How School Meals Tranform Young Girl’s Life in Kenya

A 13-year-old Kenyan girl will share her experiences on how UN-backed school meals have helped her in school and fight hunger through a series of videos to be broadcast online tomorrow.

Molly, who lives in the Mathare slum, one of the poorest in Kenya, has received school meals from the World Food Programme (WFP) for four years.

The videos will showcase her everyday life which she will share with children in an international school in Rome through a live webcast.

The general public will be given opportunities to submit questions to Molly before her online presentation through WFP’s Facebook page.

“If you nourish a girl with school meals you feed her dreams and open up a world of opportunity.” – Nancy Roman, WFP Director of Communications, Public Policy and Private Partnerships

Drought is ravaging the continent of Africa. And famine is a harsh reality for millions of people living there. Emergency food and water supplies are a first necessity. But for the longterm many complex problems – political as well as environmental – have to be solved. UN Photo/John Isaac

Ms. Roman stresses that using video technology to bring Molly and her story direct to children and viewers around the wolrd is an important opportunity to offer an insight into just how life-changing school meals can be in forming the women of the future.

Molly’s videos is entitled “Molly’s World: A Girl Films her Life in a Nairobi Slum.” The videos will also be available for viewing on WFP’s website on International Women’s Day, which is celebrated on 8 March.

According to WFP, school meals help children grow, thrive and concentrate better.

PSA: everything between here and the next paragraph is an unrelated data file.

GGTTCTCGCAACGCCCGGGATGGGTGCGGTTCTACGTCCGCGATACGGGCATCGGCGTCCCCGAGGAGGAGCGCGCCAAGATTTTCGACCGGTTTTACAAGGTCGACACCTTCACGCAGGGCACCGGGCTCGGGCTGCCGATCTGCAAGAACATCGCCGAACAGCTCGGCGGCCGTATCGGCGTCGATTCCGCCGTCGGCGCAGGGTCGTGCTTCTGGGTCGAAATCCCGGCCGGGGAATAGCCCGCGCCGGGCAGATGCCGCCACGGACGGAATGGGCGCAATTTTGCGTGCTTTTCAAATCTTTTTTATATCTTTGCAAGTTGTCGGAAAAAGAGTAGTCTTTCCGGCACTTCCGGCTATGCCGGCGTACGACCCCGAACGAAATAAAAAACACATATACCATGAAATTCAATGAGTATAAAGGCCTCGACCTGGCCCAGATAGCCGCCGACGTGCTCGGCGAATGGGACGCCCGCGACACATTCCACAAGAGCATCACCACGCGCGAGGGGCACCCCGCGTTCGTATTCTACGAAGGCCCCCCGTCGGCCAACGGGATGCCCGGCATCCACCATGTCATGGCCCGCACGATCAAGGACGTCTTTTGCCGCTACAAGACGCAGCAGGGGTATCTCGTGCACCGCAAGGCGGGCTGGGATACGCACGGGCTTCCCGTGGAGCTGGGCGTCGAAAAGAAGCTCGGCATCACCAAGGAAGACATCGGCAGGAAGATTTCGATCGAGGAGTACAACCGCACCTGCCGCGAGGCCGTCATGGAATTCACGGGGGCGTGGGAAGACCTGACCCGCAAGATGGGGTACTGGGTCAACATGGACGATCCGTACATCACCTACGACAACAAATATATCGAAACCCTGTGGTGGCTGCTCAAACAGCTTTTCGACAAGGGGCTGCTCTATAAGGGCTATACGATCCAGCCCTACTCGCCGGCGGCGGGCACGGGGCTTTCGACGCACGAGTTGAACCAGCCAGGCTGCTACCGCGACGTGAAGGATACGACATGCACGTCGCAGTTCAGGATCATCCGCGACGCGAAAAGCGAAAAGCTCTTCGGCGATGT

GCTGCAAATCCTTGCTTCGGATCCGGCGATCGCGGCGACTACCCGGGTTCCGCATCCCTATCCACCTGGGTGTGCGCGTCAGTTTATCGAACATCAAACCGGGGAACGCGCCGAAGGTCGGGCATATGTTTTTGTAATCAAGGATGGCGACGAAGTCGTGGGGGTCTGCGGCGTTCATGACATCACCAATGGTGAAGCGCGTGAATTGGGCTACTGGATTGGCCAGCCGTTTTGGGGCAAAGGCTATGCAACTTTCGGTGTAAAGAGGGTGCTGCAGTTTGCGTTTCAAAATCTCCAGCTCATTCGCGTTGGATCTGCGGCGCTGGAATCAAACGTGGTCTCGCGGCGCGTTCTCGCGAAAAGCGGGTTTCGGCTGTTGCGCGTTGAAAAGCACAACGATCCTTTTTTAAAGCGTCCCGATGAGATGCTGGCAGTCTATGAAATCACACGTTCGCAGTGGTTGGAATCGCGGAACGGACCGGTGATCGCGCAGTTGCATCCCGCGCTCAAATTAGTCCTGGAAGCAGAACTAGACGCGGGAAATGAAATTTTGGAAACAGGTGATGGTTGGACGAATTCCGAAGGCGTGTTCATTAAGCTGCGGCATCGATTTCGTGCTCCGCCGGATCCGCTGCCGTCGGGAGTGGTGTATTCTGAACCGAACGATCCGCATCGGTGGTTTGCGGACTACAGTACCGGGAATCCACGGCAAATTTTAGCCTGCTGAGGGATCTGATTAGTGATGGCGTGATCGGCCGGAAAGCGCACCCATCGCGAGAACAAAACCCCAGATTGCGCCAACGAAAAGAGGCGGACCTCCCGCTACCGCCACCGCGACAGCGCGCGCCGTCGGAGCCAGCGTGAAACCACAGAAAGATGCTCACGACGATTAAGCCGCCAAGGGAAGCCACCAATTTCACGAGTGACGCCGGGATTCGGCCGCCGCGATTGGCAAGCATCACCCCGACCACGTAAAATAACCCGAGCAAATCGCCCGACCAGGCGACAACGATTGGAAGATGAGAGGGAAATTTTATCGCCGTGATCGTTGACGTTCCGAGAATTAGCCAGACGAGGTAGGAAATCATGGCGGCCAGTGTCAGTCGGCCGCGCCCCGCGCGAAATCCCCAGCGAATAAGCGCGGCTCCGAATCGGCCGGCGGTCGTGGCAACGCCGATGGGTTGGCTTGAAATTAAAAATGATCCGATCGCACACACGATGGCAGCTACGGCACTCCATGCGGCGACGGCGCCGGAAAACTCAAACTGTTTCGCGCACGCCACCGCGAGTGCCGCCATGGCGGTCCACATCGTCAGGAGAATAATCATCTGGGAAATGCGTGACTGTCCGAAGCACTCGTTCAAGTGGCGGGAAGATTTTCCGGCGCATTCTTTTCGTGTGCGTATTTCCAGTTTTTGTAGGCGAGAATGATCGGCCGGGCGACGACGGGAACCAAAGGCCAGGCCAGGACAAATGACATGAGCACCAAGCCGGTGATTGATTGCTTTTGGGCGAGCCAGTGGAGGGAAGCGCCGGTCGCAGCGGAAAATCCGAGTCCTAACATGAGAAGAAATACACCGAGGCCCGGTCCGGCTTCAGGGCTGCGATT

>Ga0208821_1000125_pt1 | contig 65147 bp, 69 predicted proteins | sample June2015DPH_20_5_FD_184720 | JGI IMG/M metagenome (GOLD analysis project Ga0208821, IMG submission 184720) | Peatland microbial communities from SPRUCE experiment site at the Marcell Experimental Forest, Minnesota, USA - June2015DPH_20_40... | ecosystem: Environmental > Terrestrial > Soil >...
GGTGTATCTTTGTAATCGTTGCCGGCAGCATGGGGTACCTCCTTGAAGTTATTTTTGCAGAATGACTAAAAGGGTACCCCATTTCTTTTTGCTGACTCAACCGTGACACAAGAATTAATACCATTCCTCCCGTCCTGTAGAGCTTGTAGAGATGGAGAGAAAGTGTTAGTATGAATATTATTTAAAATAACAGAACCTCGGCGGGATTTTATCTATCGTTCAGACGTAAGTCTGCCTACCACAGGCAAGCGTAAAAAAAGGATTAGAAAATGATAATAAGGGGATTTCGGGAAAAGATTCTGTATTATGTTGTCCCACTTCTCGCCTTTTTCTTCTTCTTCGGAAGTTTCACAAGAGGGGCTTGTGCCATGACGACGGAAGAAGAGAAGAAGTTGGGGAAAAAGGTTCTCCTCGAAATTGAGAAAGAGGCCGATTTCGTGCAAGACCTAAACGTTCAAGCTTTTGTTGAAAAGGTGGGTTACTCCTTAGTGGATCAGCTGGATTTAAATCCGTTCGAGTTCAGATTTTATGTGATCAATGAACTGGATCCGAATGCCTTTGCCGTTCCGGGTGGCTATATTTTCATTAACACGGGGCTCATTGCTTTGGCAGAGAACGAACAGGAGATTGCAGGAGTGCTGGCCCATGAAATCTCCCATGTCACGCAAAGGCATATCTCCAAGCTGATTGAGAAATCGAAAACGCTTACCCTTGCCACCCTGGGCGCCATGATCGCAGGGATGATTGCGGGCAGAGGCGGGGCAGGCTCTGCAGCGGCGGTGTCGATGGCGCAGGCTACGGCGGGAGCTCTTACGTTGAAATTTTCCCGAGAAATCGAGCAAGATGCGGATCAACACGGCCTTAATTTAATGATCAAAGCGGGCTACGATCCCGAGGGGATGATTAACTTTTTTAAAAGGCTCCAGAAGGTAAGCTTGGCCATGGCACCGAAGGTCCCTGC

WFP says school meals provide an incentive to families to send youngsters to school and they help keep girls attend classes regularly.

According to the agency, the majority of those receiving WFP food assistance are women and children.

WFP recognizes that women are key elements in the fight against hunger as research has shown that in the hands of women, food is most likely to reach the mouths of children in need.

The video camera Molly used to record her life was one of 2,500 high-definition digital cameras provided to WFP by the networking company Cisco, as part of its corporate social responsibility programme.

Hunger is the world’s greatest solvable problem, affecting 1 in 7 people – almost one billion men, women and children around the world.

The World Food Programme is the world’s largest humanitarian agency fighting hunger worldwide. Each year, on average, WFP feeds more than 90 million people in more than 70 countries.

UN reports people facing severe food shortages include 3.2 million people in Ethiopia, 3.5 million in Kenya, 2.5 million in Somalia, an estimated 600,000 residents of north-eastern Uganda and some 120,000 people in Djibouti.

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